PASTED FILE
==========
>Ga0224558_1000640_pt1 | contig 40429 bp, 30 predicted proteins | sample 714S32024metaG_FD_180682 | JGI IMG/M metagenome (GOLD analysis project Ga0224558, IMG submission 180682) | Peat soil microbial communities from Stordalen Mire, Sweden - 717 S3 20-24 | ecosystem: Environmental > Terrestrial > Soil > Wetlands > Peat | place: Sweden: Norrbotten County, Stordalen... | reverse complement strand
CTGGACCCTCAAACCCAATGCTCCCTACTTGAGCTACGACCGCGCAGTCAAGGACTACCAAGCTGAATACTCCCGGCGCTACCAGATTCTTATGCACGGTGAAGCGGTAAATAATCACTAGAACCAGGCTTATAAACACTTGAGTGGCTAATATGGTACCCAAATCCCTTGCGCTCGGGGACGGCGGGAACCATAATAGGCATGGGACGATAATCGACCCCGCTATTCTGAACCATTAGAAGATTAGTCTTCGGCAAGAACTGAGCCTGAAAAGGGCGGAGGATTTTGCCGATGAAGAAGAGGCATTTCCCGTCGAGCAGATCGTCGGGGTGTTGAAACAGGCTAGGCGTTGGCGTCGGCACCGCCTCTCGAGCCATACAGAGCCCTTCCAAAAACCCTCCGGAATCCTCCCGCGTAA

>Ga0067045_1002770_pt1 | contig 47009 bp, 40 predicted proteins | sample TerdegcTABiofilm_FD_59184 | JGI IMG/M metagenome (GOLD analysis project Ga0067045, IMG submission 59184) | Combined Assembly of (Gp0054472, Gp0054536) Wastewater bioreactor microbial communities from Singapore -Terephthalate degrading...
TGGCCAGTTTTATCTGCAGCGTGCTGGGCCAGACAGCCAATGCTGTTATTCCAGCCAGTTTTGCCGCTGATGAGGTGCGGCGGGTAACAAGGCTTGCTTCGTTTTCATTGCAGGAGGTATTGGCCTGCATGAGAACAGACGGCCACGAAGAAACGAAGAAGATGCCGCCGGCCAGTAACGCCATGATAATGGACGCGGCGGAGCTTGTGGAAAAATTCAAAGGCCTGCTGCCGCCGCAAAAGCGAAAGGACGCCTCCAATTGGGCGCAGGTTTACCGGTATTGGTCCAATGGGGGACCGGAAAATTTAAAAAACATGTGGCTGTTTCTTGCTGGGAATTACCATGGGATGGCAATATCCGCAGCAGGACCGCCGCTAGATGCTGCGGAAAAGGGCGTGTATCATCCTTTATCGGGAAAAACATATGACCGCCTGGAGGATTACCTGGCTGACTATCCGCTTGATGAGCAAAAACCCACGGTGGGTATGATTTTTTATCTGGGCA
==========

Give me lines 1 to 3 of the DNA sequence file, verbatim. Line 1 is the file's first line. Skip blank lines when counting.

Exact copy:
>Ga0224558_1000640_pt1 | contig 40429 bp, 30 predicted proteins | sample 714S32024metaG_FD_180682 | JGI IMG/M metagenome (GOLD analysis project Ga0224558, IMG submission 180682) | Peat soil microbial communities from Stordalen Mire, Sweden - 717 S3 20-24 | ecosystem: Environmental > Terrestrial > Soil > Wetlands > Peat | place: Sweden: Norrbotten County, Stordalen... | reverse complement strand
CTGGACCCTCAAACCCAATGCTCCCTACTTGAGCTACGACCGCGCAGTCAAGGACTACCAAGCTGAATACTCCCGGCGCTACCAGATTCTTATGCACGGTGAAGCGGTAAATAATCACTAGAACCAGGCTTATAAACACTTGAGTGGCTAATATGGTACCCAAATCCCTTGCGCTCGGGGACGGCGGGAACCATAATAGGCATGGGACGATAATCGACCCCGCTATTCTGAACCATTAGAAGATTAGTCTTCGGCAAGAACTGAGCCTGAAAAGGGCGGAGGATTTTGCCGATGAAGAAGAGGCATTTCCCGTCGAGCAGATCGTCGGGGTGTTGAAACAGGCTAGGCGTTGGCGTCGGCACCGCCTCTCGAGCCATACAGAGCCCTTCCAAAAACCCTCCGGAATCCTCCCGCGTAA

>Ga0067045_1002770_pt1 | contig 47009 bp, 40 predicted proteins | sample TerdegcTABiofilm_FD_59184 | JGI IMG/M metagenome (GOLD analysis project Ga0067045, IMG submission 59184) | Combined Assembly of (Gp0054472, Gp0054536) Wastewater bioreactor microbial communities from Singapore -Terephthalate degrading...